The first step is to set up a call with our community development manager, Zoe Wake Hyde, at calendly.com/zwhmsu and she will guide you from there!

Find more information about membership and a short FAQ here.

Statement on Events Affecting MSU Community

On February 13, our team and community were touched by the tragic events at Michigan State University. Three students – Arielle Anderson, Alexandria Verner, and Brian Fraser – lost their lives, five more were critically injured, and countless others were deeply impacted by the violence our community experienced. Our hearts go out to them and those closest to them in this unimaginably difficult time. 

MSU is the home institution of the Humanities Commons team, and many of us have long standing relationships with the university. Even those of us new to the team or working remotely have felt this tragedy keenly.

There are few words to offer in such circumstances. We are grieving. We are angry. It is difficult to go through the motions when the world seems so dark. We’re trying to figure out how to move forward. We’re grappling with the fact that this is now a part of our story.

We share this statement as a marker of what has affected our team and our community, and as an offer of solidarity and love to those for whom this resonates all too much.

Thank you to all those who have reached out in support. We are doing our best, and will find our feet again. In the meantime, we ask for grace, for ourselves and for all those who are hurting. 

CORE is transitioning to FAST metadata subject headings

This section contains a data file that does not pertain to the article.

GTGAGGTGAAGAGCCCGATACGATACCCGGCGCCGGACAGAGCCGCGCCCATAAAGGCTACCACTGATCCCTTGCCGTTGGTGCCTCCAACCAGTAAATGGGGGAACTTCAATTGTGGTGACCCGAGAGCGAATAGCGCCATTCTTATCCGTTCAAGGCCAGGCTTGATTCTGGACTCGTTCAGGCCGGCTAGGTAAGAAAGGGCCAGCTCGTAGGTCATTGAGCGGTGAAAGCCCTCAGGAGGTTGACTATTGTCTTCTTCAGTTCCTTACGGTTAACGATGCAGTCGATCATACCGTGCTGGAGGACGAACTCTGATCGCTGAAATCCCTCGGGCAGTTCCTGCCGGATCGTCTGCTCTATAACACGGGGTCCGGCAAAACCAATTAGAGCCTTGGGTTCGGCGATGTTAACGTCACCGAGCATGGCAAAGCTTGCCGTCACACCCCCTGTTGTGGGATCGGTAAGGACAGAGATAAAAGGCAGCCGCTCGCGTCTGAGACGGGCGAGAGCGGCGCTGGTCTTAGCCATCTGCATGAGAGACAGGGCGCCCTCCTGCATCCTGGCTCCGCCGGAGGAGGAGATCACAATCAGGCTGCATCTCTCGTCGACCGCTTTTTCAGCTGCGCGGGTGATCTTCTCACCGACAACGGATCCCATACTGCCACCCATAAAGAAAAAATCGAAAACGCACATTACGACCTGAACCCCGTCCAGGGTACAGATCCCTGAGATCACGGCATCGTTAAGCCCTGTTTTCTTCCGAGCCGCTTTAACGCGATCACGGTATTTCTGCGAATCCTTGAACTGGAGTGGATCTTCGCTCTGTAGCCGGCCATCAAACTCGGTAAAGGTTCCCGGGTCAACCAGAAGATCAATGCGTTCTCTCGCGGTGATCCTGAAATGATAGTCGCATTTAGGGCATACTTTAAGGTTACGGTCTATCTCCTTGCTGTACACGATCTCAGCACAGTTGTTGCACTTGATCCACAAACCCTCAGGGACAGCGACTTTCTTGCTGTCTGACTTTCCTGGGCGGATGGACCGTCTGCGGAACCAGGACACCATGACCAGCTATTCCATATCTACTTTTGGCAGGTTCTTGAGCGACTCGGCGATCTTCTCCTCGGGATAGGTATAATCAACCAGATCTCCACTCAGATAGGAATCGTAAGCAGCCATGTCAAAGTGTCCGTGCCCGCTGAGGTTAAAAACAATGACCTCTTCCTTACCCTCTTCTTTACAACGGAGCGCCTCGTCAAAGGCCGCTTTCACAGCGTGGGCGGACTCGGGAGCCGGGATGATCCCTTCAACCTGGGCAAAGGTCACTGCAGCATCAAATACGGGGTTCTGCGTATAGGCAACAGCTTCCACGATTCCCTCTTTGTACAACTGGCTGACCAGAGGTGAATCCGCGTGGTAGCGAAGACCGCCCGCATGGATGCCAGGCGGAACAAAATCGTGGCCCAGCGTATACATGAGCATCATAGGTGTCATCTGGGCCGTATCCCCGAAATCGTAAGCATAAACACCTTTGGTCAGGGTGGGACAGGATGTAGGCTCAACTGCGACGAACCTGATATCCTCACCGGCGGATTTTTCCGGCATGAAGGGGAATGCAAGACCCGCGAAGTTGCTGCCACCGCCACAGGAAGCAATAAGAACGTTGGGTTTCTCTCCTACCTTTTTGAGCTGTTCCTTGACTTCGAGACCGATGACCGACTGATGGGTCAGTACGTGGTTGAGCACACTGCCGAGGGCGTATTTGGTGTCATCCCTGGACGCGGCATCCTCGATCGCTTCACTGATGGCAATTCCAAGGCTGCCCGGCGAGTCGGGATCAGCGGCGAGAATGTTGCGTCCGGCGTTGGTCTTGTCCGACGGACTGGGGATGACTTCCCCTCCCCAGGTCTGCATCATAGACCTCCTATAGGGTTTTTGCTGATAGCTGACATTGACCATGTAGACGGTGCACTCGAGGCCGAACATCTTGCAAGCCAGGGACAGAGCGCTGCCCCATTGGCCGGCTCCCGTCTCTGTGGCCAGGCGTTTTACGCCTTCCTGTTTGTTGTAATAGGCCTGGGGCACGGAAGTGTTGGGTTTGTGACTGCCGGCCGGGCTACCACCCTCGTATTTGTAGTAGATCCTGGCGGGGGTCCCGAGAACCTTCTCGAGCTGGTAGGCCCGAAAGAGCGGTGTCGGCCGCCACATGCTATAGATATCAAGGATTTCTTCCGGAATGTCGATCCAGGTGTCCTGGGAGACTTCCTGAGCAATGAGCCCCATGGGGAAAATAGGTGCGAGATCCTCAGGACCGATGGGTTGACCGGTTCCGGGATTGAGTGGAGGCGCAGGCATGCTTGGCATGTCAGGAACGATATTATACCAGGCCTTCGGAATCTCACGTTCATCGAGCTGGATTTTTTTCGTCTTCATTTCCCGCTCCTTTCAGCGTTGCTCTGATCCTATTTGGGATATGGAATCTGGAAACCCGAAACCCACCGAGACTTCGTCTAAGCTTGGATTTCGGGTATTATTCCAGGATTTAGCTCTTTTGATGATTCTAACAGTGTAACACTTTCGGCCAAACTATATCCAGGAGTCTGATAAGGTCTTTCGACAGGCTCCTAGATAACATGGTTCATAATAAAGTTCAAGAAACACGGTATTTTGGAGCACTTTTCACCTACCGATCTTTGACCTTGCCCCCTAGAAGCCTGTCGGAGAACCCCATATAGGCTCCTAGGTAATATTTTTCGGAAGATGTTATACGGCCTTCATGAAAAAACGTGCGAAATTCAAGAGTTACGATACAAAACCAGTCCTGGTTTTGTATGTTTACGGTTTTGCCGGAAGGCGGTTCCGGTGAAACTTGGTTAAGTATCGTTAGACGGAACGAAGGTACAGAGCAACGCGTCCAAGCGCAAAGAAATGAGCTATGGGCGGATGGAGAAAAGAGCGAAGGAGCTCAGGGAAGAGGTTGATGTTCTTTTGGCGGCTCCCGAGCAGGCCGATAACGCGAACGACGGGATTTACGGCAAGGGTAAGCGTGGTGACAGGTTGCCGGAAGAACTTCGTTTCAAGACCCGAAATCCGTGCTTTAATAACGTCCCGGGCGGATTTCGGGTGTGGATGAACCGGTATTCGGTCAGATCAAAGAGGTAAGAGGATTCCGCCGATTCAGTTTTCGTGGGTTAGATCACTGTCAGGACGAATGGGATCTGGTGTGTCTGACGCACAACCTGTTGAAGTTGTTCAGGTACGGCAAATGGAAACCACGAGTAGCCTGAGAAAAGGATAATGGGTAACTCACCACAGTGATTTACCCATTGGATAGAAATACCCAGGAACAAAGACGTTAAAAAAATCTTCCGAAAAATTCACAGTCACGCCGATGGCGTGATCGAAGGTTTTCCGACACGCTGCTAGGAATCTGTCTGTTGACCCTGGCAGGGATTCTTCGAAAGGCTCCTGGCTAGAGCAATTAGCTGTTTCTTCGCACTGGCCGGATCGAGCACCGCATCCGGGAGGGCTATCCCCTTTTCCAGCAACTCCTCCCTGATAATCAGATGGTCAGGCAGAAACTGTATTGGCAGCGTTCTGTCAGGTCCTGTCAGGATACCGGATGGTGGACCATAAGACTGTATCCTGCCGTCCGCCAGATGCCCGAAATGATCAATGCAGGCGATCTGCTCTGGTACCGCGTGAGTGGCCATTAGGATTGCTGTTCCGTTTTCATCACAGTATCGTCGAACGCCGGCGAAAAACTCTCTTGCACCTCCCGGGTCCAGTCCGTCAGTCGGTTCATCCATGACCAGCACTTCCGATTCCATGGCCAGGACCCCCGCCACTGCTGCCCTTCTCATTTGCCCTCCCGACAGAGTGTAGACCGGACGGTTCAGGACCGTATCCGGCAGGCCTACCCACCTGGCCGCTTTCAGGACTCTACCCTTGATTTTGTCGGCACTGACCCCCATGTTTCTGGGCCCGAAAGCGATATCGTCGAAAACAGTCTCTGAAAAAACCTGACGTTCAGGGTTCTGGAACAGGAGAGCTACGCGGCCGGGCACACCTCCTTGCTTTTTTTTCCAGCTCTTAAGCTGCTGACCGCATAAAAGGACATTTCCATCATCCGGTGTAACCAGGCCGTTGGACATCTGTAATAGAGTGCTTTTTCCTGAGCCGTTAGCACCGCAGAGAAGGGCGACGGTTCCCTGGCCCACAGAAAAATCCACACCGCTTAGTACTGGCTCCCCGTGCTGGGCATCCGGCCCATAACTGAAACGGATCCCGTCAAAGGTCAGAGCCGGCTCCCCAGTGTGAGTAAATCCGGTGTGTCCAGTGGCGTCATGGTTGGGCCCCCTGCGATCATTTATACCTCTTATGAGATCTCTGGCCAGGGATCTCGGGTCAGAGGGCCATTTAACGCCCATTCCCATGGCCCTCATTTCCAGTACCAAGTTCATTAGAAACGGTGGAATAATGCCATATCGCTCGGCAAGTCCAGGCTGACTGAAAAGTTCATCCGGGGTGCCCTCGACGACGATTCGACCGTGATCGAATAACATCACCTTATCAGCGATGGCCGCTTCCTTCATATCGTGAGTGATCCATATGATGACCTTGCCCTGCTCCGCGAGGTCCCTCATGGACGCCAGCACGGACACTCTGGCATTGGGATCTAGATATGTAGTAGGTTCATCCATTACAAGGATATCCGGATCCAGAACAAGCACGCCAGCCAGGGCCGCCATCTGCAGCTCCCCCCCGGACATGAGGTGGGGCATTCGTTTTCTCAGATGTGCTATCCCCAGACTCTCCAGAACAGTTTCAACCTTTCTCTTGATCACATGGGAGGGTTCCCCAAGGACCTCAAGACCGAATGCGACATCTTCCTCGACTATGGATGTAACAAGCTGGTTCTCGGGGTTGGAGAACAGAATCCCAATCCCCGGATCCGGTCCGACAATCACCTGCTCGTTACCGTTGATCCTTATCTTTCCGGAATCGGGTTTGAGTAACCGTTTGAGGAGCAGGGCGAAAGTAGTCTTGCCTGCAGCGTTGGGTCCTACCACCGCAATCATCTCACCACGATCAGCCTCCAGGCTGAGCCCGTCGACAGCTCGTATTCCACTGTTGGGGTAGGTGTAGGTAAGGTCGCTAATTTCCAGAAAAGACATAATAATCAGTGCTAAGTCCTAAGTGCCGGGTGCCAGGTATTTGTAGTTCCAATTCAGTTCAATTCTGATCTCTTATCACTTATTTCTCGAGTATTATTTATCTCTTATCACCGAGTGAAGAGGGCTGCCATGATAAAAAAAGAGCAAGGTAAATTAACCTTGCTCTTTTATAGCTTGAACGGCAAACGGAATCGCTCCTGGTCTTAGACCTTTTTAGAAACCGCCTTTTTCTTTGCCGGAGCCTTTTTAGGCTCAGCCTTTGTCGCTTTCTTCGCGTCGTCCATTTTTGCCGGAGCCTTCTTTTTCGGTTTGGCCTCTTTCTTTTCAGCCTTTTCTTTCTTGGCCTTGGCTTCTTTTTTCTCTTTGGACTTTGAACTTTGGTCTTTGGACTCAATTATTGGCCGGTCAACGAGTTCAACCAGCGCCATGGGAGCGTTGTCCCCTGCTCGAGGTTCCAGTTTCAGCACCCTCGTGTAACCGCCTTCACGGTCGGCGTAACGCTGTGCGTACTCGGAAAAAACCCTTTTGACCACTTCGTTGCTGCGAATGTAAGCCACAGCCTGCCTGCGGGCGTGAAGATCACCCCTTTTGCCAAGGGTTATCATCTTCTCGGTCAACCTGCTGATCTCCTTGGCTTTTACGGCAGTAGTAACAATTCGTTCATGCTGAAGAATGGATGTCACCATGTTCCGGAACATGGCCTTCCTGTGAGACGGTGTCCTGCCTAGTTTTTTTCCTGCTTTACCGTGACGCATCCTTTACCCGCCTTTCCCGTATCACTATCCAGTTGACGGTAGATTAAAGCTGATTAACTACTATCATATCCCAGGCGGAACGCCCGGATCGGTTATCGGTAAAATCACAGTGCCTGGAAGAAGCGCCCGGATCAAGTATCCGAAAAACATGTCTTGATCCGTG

Humanities CORE launched as a full-featured beta in May 2015 on MLA Commons. In 2016 it was released to the wider community with the launch of Humanities Commons. A white paper detailing the original project can be found in CORE if you’d like to know more about the history. In the six years since its launch we’ve made improvements to the interface and moved the server to a new home at Michigan State University. We’re now making a major improvement to the metadata associated with CORE deposits.

Subject categorization is a big part of findability. The original list of CORE subjects were derived from the MLA Bibliography subject headings, and focused entirely on the humanities. As the platform has grown and more scholars are doing interdisciplinary work collaborating with STEM and social science partners, we’re implementing FAST metadata subject headings:

FAST (Faceted Application of Subject Terminology) is derived from the Library of Congress Subject Headings (LCSH), one of the library domain’s most widely used subject terminology schemas. The development of FAST has been a collaboration of OCLC Research and the Library of Congress.

FAST is the standard for many repositories, including those hosted by libraries and museums. It provides eight facets: chronological, corporate names, events, form/genre, geographic names, personal names, titles, and topics. These facets have millions of possible combinations but function a bit differently than our legacy subjects. Here’s a few examples:

  • “Medieval Spanish History” becomes “Spain” [geographic], “History” [topical], and “Middle Ages” [topical]
  • “18th-century English literature” becomes “English Literature” [topical] and “Eighteenth Century [topical]
  • “Compositional improvisation” becomes “Improvisation (Music)” [topical] and “Composition (Music)” [topical]
  • “Shakespeare” becomes “Shakespeare, William, 1564-1616” [personal]

[Note: While you will see the facet (topical, personal, etc.) when choosing subjects, once deposited only the subject itself will be displayed.] You can try searching for subjects and keywords using the SearchFAST website. More information about FAST can be found on the OCLC website.

What does this mean to the community?

When you deposit to CORE you’ll search for subject headings using the FAST facets. We’ve included all eight facets except chronological. This might seem tricky at first, but there are millions of combinations across all disciplines to choose from. Just start typing, and the page will begin to show you the subject headings available. Pick the ones that best fit what your deposit is about, and if there are more specific terms you’d like that are not part of FAST, put those in the tags field. You can pick up to ten subjects and ten tags for each deposit.